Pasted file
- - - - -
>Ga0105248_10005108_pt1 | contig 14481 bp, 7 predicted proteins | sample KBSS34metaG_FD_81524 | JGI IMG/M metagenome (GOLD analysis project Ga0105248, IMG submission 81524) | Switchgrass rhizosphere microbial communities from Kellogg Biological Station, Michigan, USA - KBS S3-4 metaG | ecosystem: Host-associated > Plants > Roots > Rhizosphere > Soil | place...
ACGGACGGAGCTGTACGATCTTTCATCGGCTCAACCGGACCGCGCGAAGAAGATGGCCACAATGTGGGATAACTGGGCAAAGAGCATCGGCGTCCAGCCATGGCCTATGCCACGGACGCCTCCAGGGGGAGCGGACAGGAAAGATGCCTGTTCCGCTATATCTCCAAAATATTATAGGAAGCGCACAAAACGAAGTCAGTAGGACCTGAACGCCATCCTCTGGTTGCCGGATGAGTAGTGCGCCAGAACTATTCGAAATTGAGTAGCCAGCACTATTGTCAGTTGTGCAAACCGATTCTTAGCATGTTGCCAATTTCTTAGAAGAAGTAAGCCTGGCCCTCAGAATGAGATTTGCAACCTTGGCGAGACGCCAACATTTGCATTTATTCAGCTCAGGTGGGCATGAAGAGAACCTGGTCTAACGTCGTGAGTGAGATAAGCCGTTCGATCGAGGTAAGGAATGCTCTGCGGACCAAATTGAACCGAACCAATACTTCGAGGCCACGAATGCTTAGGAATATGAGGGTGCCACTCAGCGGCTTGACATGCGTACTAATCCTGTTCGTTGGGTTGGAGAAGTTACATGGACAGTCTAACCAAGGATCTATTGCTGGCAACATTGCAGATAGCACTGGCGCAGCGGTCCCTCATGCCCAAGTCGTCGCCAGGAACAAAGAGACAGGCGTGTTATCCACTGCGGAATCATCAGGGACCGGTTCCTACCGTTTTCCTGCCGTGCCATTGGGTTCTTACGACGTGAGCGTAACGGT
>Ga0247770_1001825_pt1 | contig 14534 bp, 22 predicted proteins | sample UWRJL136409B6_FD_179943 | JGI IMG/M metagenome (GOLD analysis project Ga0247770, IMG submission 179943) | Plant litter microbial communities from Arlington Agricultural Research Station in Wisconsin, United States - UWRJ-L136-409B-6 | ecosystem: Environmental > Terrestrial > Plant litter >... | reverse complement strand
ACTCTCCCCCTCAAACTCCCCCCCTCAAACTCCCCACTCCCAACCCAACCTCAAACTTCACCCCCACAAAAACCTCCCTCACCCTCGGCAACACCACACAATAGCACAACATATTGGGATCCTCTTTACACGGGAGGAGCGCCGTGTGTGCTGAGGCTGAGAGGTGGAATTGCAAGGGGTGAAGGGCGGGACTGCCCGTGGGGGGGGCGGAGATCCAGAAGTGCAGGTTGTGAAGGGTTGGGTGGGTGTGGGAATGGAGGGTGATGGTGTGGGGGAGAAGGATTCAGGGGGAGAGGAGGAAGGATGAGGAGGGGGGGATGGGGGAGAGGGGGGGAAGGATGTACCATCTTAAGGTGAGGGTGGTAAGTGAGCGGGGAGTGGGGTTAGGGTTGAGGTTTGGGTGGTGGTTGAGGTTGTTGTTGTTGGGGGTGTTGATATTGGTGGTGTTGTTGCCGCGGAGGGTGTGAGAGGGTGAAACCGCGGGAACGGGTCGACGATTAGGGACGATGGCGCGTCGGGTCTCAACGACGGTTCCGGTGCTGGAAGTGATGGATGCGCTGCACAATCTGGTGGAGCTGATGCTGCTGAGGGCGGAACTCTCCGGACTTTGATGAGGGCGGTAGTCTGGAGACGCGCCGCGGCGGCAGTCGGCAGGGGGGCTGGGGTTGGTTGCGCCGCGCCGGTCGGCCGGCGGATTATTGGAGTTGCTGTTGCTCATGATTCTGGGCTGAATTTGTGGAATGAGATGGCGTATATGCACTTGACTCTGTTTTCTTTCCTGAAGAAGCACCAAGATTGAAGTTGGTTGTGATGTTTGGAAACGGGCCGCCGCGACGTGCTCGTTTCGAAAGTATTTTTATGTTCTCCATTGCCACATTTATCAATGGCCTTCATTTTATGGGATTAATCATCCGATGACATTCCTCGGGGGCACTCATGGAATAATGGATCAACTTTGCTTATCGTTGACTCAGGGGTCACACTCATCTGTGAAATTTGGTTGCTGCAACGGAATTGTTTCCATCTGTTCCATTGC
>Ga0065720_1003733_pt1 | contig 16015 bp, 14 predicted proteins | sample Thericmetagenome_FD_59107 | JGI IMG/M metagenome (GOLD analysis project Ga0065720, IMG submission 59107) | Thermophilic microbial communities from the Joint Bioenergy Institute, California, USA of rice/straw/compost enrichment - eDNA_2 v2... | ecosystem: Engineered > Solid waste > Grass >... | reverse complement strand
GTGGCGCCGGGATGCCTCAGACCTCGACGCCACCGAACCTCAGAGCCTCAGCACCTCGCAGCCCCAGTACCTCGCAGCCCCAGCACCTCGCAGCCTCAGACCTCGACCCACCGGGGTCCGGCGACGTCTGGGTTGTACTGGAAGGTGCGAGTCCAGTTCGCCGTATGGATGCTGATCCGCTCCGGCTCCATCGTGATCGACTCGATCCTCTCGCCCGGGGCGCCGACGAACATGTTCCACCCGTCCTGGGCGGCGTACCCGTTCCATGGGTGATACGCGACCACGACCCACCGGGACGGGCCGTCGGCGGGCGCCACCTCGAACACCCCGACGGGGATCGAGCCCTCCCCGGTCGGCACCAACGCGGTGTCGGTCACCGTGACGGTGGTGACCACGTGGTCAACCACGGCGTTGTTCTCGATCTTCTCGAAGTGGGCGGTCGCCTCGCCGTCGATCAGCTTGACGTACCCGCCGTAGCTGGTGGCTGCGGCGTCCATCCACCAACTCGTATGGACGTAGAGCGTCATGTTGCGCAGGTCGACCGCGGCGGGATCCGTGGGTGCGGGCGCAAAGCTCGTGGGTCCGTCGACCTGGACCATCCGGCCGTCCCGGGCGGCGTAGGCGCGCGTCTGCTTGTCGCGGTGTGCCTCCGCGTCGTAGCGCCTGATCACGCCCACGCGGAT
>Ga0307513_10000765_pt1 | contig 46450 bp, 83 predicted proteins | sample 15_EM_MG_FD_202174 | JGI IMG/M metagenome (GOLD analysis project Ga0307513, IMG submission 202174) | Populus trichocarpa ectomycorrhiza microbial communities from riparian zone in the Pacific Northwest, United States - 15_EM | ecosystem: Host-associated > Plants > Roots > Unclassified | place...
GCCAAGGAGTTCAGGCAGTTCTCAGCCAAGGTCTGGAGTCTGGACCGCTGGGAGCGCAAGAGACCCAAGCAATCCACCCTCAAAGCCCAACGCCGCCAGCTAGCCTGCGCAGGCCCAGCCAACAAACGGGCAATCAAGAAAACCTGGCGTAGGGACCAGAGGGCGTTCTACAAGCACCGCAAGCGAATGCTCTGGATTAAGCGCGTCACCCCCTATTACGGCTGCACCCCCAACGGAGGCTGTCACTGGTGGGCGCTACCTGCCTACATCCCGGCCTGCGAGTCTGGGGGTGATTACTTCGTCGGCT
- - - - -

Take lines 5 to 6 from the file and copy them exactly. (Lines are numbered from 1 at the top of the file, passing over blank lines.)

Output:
>Ga0065720_1003733_pt1 | contig 16015 bp, 14 predicted proteins | sample Thericmetagenome_FD_59107 | JGI IMG/M metagenome (GOLD analysis project Ga0065720, IMG submission 59107) | Thermophilic microbial communities from the Joint Bioenergy Institute, California, USA of rice/straw/compost enrichment - eDNA_2 v2... | ecosystem: Engineered > Solid waste > Grass >... | reverse complement strand
GTGGCGCCGGGATGCCTCAGACCTCGACGCCACCGAACCTCAGAGCCTCAGCACCTCGCAGCCCCAGTACCTCGCAGCCCCAGCACCTCGCAGCCTCAGACCTCGACCCACCGGGGTCCGGCGACGTCTGGGTTGTACTGGAAGGTGCGAGTCCAGTTCGCCGTATGGATGCTGATCCGCTCCGGCTCCATCGTGATCGACTCGATCCTCTCGCCCGGGGCGCCGACGAACATGTTCCACCCGTCCTGGGCGGCGTACCCGTTCCATGGGTGATACGCGACCACGACCCACCGGGACGGGCCGTCGGCGGGCGCCACCTCGAACACCCCGACGGGGATCGAGCCCTCCCCGGTCGGCACCAACGCGGTGTCGGTCACCGTGACGGTGGTGACCACGTGGTCAACCACGGCGTTGTTCTCGATCTTCTCGAAGTGGGCGGTCGCCTCGCCGTCGATCAGCTTGACGTACCCGCCGTAGCTGGTGGCTGCGGCGTCCATCCACCAACTCGTATGGACGTAGAGCGTCATGTTGCGCAGGTCGACCGCGGCGGGATCCGTGGGTGCGGGCGCAAAGCTCGTGGGTCCGTCGACCTGGACCATCCGGCCGTCCCGGGCGGCGTAGGCGCGCGTCTGCTTGTCGCGGTGTGCCTCCGCGTCGTAGCGCCTGATCACGCCCACGCGGAT